Originally posted on Tales to Tide You OverIn a novel set in the United States, this story would be considered urban fantasy. The separation of the mystic and mundane in other cultures is different, though, so I would hesitate to apply those genre expectations here. Ink brings the cultural difference to life in a story that reminds me of Ran, a Japanese movie with a beautiful tale that I later learned covered only a portion of what it conveyed to the right audience because of the symbols used.Ink tells its tale through the eyes of an American teenager thrust into a culture she doesn't understand, where they speak a language she doesn't know, and where she must follow rules she's blind to. Reeling from her mother's death, tossed into the care of a hardly familiar aunt who has no more experience being a mother than Katie has in Japan where her aunt lives.The cultural interactions alone would have been enough to interest me in this NetGalley title, but that's only the start.Katie stumbles into a world where what she believes impossible is clear reality. Rather than denying what she saw as most would she starts on a personal mission to understand, much like how she's taking on Japanese culture.From that paragraph, you might expect a superhero approach full of noisy entrances and flashy colors.That's not this book at all.Ink is deeply personal.Katie falls for Tomohiro, a complicated boy with major issues that put them both at risk. She's bound to him by more than just feelings, though. The ink lies between them, but so does a shared loss of their mothers. He offers her the right to grieve and the right to learn to open herself again. She sees through the masks he uses to block out the world, and neither denies nor runs from what he is even when she should.These two struggle on so many levels, but amidst it all, Katie learns to define herself. Tomohiro and Katie fight demons, both spiritual and in the hearts of the people around them. It's a love story, a mystical journey, and a suspense thriller all wrapped in a cultural blanket where the results and reactions aren't what you might expect.Because this is an eBook, and though I didn't know it when I started, it has a glossary of the Japanese terms used throughout, I thought I had more to read as I approached the end. Because of this, the final words came as a shock. I wasn't ready to be pulled out of this world just yet.That said the book ended at the perfect moment based on the rest of the book. I can't say more than that without spoiling, but there was no letdown beyond the obvious one of a good read coming to an end. This story satisfied from first page to last.In case it wasn't clear, I enjoyed reading Ink and highly recommend it as a mystical growth book with an amazing atmosphere and wonderfully flawed characters.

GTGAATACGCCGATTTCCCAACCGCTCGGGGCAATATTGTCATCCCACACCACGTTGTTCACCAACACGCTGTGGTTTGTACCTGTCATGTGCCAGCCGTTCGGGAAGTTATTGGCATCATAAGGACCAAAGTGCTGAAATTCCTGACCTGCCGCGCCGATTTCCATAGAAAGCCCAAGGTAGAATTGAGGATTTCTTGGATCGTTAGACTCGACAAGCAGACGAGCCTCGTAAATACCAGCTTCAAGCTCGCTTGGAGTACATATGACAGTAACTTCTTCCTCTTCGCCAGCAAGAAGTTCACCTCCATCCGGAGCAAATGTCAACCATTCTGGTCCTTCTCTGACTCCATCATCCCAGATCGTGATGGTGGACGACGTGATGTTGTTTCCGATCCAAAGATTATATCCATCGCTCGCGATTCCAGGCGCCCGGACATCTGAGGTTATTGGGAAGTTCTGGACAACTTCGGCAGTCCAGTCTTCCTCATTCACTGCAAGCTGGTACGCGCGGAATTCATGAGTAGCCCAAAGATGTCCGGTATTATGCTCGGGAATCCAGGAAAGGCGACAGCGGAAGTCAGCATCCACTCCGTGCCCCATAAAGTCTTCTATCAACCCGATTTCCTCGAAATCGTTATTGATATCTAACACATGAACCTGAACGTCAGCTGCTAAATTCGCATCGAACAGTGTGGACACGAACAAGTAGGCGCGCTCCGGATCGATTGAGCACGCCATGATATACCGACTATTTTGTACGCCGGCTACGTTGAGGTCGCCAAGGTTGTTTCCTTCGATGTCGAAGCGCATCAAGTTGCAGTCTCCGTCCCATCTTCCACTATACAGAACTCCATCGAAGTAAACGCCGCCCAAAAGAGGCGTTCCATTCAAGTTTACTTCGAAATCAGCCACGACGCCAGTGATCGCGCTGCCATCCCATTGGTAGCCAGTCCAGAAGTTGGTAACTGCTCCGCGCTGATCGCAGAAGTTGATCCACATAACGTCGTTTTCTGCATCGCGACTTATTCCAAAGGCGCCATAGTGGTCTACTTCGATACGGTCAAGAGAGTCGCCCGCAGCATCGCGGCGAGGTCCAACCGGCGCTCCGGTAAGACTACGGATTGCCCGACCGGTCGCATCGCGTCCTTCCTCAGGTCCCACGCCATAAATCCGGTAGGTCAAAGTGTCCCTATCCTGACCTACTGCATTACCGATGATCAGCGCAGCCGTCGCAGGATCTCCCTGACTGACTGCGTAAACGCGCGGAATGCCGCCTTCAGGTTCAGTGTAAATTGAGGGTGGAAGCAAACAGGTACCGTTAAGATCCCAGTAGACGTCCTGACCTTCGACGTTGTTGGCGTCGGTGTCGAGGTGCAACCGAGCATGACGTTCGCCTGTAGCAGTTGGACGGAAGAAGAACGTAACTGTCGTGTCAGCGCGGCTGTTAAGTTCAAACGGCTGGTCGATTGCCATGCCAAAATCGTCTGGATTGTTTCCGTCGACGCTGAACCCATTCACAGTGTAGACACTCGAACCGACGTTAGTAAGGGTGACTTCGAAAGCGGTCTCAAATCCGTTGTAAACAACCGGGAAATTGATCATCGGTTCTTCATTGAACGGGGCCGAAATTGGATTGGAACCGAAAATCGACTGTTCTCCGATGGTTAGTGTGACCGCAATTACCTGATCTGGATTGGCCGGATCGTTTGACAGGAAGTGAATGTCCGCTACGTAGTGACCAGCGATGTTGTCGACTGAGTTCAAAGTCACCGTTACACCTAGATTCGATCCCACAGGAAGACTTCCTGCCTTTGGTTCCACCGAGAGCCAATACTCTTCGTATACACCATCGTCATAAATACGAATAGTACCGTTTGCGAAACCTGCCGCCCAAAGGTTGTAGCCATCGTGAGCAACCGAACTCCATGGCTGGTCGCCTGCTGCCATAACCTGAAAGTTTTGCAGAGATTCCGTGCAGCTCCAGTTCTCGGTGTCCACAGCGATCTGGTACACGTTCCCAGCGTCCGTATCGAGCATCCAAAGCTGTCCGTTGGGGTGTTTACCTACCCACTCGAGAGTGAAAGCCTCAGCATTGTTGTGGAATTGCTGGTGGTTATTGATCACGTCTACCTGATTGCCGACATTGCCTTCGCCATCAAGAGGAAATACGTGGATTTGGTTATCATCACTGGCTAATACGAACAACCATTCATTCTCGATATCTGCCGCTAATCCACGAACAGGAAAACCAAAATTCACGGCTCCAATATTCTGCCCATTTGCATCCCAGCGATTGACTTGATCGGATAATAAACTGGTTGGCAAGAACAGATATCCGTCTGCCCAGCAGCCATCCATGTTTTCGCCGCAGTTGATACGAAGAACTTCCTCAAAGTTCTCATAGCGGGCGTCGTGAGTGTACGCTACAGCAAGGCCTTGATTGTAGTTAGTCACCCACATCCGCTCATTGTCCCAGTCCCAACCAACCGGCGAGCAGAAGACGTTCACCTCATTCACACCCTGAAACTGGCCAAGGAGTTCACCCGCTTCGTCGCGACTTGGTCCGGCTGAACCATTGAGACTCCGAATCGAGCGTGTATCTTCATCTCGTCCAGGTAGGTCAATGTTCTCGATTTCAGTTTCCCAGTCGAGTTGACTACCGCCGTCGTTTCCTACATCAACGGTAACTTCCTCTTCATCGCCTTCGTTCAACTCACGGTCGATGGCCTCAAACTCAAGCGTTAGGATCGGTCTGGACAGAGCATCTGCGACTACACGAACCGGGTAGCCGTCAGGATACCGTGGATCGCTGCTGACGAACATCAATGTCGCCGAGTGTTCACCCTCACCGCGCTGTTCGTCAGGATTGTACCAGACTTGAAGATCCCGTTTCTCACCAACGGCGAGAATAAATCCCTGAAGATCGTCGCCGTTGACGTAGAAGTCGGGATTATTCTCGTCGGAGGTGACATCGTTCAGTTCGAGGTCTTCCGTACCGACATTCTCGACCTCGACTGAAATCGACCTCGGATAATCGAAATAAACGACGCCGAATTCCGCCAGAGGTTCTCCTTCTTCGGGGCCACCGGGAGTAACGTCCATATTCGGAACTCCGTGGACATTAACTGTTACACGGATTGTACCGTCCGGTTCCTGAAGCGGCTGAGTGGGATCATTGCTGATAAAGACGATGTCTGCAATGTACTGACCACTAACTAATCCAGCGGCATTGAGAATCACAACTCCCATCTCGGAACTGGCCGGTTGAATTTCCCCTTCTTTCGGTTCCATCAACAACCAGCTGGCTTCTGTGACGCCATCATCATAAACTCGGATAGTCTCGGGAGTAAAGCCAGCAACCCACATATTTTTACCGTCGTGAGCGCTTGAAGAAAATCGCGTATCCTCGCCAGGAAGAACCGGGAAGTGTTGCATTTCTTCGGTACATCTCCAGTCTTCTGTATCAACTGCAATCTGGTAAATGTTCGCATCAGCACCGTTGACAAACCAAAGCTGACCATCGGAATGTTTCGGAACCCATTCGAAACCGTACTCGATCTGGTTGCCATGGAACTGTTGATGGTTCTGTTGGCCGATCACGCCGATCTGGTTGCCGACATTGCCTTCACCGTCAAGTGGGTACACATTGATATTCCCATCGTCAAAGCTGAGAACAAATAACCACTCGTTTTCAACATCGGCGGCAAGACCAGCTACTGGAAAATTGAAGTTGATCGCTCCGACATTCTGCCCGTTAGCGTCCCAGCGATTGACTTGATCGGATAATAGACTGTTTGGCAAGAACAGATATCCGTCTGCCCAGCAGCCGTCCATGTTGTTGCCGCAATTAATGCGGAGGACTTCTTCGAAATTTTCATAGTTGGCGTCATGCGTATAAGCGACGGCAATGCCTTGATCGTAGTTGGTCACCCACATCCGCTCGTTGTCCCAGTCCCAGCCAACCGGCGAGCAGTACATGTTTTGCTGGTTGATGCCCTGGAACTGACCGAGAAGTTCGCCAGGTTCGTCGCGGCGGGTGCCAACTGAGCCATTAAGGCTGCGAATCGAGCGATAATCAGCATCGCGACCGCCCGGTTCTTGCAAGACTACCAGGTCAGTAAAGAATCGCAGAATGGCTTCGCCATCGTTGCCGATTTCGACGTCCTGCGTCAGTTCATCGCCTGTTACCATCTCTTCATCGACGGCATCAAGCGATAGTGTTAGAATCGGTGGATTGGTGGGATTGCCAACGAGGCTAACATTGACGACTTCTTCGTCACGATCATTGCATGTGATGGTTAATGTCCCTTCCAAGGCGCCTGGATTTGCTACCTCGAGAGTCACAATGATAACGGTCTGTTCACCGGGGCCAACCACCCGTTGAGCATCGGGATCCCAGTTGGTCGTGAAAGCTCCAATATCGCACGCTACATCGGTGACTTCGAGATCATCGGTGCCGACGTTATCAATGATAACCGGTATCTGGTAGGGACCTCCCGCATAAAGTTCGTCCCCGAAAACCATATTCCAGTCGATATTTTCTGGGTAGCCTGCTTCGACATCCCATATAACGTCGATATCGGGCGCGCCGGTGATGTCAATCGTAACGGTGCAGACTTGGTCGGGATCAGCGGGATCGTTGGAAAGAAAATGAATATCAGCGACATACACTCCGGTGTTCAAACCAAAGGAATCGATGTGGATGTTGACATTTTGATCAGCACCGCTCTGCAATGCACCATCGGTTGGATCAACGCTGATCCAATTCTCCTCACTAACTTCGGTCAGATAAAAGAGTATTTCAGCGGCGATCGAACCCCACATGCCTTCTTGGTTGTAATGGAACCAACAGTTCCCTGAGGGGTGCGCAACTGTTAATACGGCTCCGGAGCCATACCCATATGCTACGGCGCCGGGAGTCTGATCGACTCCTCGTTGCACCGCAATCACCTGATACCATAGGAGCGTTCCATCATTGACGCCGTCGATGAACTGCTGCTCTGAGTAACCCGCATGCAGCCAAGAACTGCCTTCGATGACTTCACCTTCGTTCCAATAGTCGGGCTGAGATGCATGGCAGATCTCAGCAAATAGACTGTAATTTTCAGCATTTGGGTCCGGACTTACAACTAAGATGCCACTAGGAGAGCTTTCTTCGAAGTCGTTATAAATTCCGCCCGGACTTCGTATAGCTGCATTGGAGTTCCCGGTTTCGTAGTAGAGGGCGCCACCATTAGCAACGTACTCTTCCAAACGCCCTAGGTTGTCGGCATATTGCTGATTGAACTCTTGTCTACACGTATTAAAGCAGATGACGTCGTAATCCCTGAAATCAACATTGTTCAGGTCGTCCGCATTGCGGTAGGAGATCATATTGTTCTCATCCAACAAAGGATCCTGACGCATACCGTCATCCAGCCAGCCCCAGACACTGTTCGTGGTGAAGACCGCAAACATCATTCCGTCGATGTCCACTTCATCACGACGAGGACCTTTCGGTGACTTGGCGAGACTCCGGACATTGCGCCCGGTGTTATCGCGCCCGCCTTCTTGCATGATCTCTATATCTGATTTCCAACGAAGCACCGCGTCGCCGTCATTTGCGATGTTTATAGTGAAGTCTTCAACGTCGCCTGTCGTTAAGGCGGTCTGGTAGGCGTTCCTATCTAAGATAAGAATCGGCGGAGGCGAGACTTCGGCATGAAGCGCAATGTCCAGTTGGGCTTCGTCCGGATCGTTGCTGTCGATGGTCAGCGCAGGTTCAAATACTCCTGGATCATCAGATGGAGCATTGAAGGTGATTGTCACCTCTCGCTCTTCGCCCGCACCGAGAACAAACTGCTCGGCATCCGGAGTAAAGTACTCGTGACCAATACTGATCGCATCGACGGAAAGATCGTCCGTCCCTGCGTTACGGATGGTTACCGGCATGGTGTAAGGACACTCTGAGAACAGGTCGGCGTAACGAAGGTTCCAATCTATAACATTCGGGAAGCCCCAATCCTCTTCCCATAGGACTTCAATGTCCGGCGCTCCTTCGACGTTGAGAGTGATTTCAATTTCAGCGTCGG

• (3/5)
    I had been looking forward to reading Ink since it was previewed at the Harlequin Summit in February. The first in a new young adult series, it promised an original mythic element set in an exotic but contemporary locale.Katie Greene is still settling into her new life with her aunt in Shizuoka, Japan, when she accidentally witnesses a nasty break up between Tomohiro and his girlfriend. Katie is shocked at the handsome, Kendo stars cruelty but wonders at his fleeting expression of pain and regret. She is further intrigued when she awkwardly gathers together the sketches flung at her feet and one of the figures appears to turn and glare at her. Despite being warned off by her friends Katie is drawn to Tomo, determined to discover just what she saw, and what he is hiding.The strongest element of Ink is the introduction of a fresh concept for the paranormal genre which has exhausted all things vampire, werewolf and fae. The myth of the Kami (Japanese Gods), and Tomo's ability, is interesting and creative. Tomohiro's sketches come to life, but the spirit that inhabits them is malevolent, turning on him and whomever is near. It's a power Tomohiro does not understand and tries to keep hidden but he is finding it increasingly difficult to control his ability.I also liked the way in which Sun incorporates the distinctive cultural traits of the Japanese, from changing footwear, to the popularity of Kendo and the normality of 'cram' schools, without bloating the text with details. The meaning of the few Japanese words used can be worked out using context (though there is a glossary at the back if needed) and the setting is a welcome change from small town America.Unfortunately, I was so frustrated with Katie that my notes while reading Ink consist almost entirely of complaints about her attitude and behaviour. I thought her character was inconsistent, I considered her weak rather than vulnerable and I struggled to make sense of several of her decisions.Sadly, my disappointment with Sun's character development affected my enthusiasm for the story considerable. There is definitely potential in the idea and room for the storyline to grow and mature but the characters will have to do the same to keep my interest.